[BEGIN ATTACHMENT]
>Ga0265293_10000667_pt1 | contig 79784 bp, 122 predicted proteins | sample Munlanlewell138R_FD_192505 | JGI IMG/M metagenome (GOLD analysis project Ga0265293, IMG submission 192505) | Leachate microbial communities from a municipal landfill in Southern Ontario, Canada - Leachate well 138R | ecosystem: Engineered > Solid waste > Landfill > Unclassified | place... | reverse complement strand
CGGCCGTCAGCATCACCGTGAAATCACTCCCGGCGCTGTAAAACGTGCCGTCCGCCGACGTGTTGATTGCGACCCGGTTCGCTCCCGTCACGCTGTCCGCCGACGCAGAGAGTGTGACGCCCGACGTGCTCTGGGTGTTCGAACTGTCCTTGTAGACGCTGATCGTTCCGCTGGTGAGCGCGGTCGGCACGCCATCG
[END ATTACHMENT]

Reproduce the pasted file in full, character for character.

>Ga0265293_10000667_pt1 | contig 79784 bp, 122 predicted proteins | sample Munlanlewell138R_FD_192505 | JGI IMG/M metagenome (GOLD analysis project Ga0265293, IMG submission 192505) | Leachate microbial communities from a municipal landfill in Southern Ontario, Canada - Leachate well 138R | ecosystem: Engineered > Solid waste > Landfill > Unclassified | place... | reverse complement strand
CGGCCGTCAGCATCACCGTGAAATCACTCCCGGCGCTGTAAAACGTGCCGTCCGCCGACGTGTTGATTGCGACCCGGTTCGCTCCCGTCACGCTGTCCGCCGACGCAGAGAGTGTGACGCCCGACGTGCTCTGGGTGTTCGAACTGTCCTTGTAGACGCTGATCGTTCCGCTGGTGAGCGCGGTCGGCACGCCATCG